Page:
I have represented buyers and sellers of businesses for thirty years. There is no single right answer to any of your questions. I have seen buyers who bought a business for a good price, developed it further, and did extremely well with it.
Originally Posted by oceangerl
I have also seen buyers who overpaid for the business, failed to understand the risks and threats facing the business, operated the business poorly or simply had bad timing or bad luck.
That said, here is my stab at answering your questions:
Buying a going business is often a great way to get started. Typically you have a ready-made revenue stream and all the major pieces are in place. You need to be careful, though, that you don't pay too much and that you understand the business BEFORE you buy it.
Is it good way to get your feet wet rather than start from scratch?
In today's volatile economy, there are more unknowns so perhaps it is a bit more risky than at other times. On the other hand, because of those risks and the fact that financing is much harder to obtain, the prices that businesses are selling at in terms of multiples of EBITDA (earnings before interest, taxes, depreciation and amortization) are very low. In that respect, there has rarely been a better time to buy if you have the ability to finance both the current and intermediate term capital needs of the business.
A good move with today's economy?
Once you purchase the business, the pitfalls and warnings are basically the same things you should be looking out for if you had built the business from scratch. BEFORE you purchase the business, there are many things you should look out for. You should make a careful investigation of the business (called "due diligence") with an experienced team of advisors, including an accountant and attorney, and others that will depend on the type of business you are buying.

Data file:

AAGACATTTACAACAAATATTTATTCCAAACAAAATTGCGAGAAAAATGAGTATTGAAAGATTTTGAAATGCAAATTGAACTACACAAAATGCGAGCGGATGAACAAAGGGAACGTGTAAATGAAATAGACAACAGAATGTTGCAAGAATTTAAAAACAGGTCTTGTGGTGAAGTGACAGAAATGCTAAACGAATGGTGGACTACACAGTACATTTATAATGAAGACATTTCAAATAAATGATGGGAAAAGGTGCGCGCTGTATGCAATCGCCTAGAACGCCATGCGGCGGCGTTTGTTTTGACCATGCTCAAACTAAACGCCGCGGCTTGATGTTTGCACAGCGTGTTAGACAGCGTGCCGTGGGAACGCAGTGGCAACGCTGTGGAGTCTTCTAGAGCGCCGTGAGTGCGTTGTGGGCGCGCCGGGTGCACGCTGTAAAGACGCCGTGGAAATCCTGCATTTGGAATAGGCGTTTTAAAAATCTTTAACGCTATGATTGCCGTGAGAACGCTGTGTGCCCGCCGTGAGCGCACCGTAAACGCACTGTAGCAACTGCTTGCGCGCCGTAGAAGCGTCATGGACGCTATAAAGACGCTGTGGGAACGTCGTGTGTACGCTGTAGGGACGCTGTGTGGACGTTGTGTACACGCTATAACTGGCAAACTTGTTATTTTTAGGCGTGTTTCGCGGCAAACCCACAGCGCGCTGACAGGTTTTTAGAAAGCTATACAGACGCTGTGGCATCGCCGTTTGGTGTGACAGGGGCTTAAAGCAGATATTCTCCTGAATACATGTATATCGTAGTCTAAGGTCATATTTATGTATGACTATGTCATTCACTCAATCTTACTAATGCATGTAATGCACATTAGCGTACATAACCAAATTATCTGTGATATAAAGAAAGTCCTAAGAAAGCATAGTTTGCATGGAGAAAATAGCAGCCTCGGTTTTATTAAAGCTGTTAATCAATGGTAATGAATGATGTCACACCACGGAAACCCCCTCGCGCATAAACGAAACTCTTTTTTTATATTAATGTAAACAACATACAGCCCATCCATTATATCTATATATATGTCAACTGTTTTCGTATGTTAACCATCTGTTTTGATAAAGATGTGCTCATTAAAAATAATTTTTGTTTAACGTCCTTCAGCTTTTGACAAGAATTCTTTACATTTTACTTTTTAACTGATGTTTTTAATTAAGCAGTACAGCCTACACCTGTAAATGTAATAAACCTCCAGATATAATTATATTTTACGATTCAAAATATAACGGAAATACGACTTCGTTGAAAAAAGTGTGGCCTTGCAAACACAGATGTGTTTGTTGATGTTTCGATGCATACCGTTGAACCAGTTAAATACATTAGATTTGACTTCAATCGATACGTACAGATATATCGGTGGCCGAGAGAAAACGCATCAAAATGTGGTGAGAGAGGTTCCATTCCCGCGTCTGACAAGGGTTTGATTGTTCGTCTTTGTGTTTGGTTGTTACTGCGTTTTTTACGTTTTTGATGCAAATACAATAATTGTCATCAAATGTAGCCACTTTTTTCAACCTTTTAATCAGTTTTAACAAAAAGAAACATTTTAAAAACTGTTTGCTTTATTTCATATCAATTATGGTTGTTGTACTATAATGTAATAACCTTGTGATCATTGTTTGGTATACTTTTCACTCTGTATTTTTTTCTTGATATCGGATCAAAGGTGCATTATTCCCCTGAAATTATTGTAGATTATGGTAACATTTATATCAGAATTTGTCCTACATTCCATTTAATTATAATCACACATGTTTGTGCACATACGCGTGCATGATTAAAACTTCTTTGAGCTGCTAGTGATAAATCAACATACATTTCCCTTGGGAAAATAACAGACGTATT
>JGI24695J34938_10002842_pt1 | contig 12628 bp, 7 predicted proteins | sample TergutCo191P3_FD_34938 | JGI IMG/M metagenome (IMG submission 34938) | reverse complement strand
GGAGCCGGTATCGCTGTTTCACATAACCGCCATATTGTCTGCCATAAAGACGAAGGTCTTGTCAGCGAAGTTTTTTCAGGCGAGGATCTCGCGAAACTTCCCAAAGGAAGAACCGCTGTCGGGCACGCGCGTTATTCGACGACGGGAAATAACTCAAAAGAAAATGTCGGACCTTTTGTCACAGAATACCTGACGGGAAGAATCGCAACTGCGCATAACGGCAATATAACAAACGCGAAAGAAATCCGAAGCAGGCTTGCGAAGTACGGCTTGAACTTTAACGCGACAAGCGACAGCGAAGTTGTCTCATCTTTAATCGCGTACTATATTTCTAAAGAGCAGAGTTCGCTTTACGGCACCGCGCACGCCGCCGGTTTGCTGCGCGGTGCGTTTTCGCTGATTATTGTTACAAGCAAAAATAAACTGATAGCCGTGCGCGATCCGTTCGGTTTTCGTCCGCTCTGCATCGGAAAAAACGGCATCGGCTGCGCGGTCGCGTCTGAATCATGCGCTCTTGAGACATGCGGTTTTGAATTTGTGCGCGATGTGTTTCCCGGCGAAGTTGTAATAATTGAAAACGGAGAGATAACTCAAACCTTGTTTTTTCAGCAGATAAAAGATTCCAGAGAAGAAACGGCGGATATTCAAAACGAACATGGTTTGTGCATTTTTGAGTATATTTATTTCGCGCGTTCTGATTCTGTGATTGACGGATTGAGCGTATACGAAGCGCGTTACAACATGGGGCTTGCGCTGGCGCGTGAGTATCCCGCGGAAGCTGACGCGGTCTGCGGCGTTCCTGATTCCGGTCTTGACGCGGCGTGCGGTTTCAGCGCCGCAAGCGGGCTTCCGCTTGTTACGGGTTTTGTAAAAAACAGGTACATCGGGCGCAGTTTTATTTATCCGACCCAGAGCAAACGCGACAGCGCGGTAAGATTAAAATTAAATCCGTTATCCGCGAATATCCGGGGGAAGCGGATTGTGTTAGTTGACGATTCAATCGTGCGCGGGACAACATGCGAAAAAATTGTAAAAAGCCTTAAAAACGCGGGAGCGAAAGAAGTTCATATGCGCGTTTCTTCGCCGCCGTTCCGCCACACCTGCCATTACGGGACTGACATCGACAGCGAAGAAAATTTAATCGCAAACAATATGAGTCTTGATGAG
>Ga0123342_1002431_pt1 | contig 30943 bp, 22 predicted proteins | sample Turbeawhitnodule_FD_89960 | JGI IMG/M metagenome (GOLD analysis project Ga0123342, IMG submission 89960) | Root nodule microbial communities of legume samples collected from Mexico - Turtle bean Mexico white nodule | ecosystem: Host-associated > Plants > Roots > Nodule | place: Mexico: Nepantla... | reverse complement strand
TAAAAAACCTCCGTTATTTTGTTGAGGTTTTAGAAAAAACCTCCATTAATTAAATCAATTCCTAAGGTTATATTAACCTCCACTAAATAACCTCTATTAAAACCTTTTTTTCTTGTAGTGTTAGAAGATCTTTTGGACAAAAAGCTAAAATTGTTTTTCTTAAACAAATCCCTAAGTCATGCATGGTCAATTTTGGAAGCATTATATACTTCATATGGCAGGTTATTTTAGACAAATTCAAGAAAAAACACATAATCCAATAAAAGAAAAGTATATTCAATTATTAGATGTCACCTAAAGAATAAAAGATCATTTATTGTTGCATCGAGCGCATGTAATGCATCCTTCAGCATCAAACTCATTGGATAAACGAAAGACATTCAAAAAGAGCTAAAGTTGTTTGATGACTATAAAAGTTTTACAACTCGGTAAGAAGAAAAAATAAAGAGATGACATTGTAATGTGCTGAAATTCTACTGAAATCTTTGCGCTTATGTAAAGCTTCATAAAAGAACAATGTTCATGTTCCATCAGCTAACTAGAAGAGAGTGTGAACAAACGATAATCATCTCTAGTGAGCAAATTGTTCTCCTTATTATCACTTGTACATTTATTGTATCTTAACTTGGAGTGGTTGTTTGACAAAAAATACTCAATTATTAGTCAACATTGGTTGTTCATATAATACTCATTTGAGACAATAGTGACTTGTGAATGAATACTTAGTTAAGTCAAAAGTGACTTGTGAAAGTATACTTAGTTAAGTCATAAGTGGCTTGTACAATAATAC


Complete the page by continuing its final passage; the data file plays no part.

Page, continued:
What kind of pitfalls or warnings to be heeded once you purchase the business?
Yes. Even a successful business needs working capital. In fact a growing business often needs more working capital that a shrinking business because it needs to increase the amount of its inventory and accounts receivable, among other things.
Do you need to have additional working capital in addition to buying the business itself?
Personally, I think anyone who buys a business (or starts one, for that matter) needs a business plan. If you are going to get any institutional financing for your purchase, the bank will almost certainly insist on seeing a business plan unless you have so much other collateral that the bank is really not making its loan based on its expectations for the business.
Do I need to have a business plan in order to run and manage this existing business?
Yes and yes. Yes, you will have the ability to change the name. Yes, it is often not a good idea because part of what you are typically buying is the goodwill of the existing business, which is usually tied to its name. Of course, there are exceptions.
Will I have the ability to change the business name to a new one once I buy it from the owner to fit my goals and vision or is that not a good move if people are used to coming to this business for years under old management/owner?